We will have a king over us

February 8, 2013 

I had one of those “I wish I had written that” moments on Monday of this week while I was reading The Telegraph’s Viewpoints page. Robert Lehane of Fort Valley wrote in to say that: “Our democratic republic has been transformed into a constitutional monarchy with very little emphasis on the Constitution.”

Lehane did a great job of succinctly stating what I believe has been a very bad trend with our system of government that probably started with Franklin Delano Roosevelt and has been getting worse ever since.

When our country was founded, the men who set up our government had just escaped the tyranny of a monarchy and they carefully designed the Constitution to include plenty of checks and balances on the executive branch so that our president wouldn’t wield too much unchecked power.

It was a good plan, because history shows that it’s never wise to invest too much power in a single human being. People are much too fallible to be given god-like powers over other people. Even the best among us are not fit to make unchecked decisions that dictate everyone else’s lives.

Unfortunately our recent presidents have gradually accumulated so much control over our government and our society that they are beginning to take on an air of royalty.

They regularly get us into wars without the constitutionally-mandated declaration from Congress. They bully Congress into passing poorly thought-out, feel-good legislation by manipulating public opinion. And they seem to have an endless capacity to direct massive amounts of public funding in whatever direction they choose.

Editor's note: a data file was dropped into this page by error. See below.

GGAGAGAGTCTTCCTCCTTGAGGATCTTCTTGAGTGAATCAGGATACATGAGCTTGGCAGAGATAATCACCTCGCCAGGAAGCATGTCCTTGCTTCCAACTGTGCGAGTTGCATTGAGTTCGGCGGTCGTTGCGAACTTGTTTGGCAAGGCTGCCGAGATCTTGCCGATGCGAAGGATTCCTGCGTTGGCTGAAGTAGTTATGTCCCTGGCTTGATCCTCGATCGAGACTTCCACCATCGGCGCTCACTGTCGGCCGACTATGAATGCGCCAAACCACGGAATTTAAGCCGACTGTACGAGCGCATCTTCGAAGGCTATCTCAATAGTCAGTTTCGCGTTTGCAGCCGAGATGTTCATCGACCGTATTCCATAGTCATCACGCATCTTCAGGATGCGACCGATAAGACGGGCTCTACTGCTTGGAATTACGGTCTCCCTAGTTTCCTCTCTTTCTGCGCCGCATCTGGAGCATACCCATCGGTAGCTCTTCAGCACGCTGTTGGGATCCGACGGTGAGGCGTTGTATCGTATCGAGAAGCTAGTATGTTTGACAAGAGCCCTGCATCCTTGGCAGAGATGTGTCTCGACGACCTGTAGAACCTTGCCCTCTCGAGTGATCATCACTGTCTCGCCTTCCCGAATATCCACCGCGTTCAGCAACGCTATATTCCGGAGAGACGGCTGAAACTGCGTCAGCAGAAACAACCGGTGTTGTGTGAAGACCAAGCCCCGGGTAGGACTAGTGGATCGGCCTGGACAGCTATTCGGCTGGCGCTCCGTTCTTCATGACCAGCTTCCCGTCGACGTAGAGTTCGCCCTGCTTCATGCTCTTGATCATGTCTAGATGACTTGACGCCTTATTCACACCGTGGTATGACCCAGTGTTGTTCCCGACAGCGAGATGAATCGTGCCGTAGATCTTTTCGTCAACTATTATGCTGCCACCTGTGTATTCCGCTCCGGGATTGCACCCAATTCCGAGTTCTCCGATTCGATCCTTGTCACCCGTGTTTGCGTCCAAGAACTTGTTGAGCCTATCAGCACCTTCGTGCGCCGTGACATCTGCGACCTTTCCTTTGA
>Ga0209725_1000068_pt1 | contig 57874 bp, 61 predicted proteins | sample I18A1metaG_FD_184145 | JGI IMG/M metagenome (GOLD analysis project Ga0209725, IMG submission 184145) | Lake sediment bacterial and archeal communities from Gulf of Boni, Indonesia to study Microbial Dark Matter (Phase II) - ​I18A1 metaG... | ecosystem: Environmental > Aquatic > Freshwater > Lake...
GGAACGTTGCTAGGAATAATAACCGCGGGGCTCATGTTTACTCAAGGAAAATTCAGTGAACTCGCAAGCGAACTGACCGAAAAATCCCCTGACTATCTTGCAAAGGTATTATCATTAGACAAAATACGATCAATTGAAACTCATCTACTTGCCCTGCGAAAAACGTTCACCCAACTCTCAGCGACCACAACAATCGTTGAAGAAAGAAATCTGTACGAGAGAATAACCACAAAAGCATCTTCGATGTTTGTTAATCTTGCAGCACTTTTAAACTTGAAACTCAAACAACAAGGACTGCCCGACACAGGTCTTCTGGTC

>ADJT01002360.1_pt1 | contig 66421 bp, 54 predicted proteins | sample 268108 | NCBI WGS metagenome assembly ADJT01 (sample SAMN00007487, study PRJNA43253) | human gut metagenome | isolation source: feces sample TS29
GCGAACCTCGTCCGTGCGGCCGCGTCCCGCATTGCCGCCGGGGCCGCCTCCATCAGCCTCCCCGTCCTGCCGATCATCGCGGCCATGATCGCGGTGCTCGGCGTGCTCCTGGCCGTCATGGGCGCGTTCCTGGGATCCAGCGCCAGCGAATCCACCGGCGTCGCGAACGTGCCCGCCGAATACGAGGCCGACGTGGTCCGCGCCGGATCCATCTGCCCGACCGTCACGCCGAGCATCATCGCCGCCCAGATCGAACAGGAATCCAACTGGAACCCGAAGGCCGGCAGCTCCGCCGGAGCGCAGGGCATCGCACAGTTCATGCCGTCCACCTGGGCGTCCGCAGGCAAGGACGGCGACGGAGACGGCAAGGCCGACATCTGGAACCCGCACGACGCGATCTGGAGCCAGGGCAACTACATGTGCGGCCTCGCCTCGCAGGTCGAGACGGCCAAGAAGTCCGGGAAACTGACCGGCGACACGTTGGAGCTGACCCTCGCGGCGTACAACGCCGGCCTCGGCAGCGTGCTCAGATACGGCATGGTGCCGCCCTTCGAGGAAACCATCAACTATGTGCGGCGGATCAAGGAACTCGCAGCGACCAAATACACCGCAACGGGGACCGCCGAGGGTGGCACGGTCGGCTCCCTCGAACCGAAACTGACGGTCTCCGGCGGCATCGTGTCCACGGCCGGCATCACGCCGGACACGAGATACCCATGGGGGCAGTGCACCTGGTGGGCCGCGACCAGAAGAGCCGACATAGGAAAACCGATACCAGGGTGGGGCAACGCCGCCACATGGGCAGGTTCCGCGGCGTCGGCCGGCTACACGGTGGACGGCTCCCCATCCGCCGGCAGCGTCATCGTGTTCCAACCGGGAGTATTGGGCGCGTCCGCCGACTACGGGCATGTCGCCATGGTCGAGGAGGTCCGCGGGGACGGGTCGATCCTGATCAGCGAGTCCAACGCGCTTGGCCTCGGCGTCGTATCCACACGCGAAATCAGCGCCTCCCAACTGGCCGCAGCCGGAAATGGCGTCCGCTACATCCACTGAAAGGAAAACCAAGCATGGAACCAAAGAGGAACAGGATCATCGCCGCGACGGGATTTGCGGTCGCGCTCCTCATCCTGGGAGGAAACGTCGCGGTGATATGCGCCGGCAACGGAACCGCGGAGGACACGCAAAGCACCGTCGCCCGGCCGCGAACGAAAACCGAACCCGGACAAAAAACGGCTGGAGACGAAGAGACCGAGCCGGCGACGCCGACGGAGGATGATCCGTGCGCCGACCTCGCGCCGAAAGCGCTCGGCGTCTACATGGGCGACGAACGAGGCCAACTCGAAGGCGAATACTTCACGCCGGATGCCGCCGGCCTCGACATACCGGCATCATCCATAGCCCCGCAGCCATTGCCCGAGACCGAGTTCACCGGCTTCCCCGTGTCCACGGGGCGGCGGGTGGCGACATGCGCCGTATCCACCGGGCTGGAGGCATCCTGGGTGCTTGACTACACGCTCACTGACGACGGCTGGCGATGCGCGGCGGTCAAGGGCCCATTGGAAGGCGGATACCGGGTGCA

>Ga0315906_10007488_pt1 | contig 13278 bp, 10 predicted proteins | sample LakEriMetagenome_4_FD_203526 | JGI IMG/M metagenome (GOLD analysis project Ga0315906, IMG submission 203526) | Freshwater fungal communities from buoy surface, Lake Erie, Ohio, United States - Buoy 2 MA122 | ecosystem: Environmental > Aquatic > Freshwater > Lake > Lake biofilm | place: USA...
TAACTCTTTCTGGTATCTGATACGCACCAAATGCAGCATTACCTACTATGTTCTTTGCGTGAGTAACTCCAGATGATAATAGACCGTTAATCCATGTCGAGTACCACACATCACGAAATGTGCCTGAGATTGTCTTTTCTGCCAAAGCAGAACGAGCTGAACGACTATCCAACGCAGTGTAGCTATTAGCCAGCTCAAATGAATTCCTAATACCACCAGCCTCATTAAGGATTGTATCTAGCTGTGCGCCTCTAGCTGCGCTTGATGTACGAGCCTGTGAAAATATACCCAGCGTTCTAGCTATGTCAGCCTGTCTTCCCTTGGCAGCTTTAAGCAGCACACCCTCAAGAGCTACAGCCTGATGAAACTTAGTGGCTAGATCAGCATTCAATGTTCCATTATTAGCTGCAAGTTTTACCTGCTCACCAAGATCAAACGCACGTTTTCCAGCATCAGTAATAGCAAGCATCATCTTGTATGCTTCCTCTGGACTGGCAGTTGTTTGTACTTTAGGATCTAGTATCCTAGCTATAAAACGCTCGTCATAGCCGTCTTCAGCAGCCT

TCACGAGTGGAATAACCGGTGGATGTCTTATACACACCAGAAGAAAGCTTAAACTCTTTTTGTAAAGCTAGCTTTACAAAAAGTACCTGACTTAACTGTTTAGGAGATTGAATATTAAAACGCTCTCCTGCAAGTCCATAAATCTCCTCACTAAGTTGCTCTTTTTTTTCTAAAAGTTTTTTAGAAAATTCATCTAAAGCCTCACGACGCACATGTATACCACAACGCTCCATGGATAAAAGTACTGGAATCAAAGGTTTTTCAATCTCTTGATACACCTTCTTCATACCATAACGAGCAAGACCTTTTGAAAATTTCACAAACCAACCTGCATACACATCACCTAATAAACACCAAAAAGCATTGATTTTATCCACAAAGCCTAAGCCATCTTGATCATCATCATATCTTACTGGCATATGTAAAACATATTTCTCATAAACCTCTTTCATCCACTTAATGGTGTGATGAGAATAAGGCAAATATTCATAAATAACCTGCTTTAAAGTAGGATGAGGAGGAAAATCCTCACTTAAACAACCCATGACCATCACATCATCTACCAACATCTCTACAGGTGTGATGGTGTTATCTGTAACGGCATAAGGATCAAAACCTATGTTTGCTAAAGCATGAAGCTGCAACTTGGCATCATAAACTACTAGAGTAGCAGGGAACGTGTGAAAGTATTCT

I don’t believe that’s what the Founding Fathers had in mind. There is an obvious intention within the Constitution to check every presidential power with oversight from the Congress. For example:

• A law passed by Congress requires the president’s signature to go into effect, but a veto can be overridden by a two-thirds majority in Congress.

• The president is commander-in-chief of the armed forces, but only Congress has the power to declare war.

• The president can enter into treaties with foreign nations, but only with two-thirds majority approval from the Senate.

The last time Congress declared war was during World War II, but we’ve spent billions of dollars and lost thousands of lives in undeclared wars around the world since then at the discretion of the man who was in the White House at the time.

As for spending bills and other legislation, the president seems to get his way on those counts as long as he can amass public opinion behind his position. It is very difficult for Congress to “vote their conscience” when the president is all over the news cheer leading for his pet causes.

In fact, it is the manipulation of public opinion that is probably the key to the rise of presidential powers in modern times. FDR used the radio to connect directly with the people when he wanted to “rescue” the country from depression via massive government spending. And does anyone really think Congress could have done anything to derail the space program once Kennedy made his stirring speech on the subject to an enraptured TV audience?

It’s much easier to relate to a single charismatic individual than that boring cast of hundreds who no one watches on CSPAN. We like having one guy we can love or hate and blame things on when they go wrong.

The fact is, we haven’t put up much of a fight as our presidents have gradually rendered the checks and balances on their powers more and more irrelevant. It’s a trend that I don’t expect to change.

Our president is basically the star of his own reality show now, and we all want someone who can act the part of a decisive leader and make us feel better about whatever is making us anxious at the moment. It sounds rather silly, but we’ve become a nation of silly people.

Bill Ferguson is a resident of Centerville. Readers can write him at fergcolumn@hotmail.com or visit his blog at nscsense.blogspot.com.

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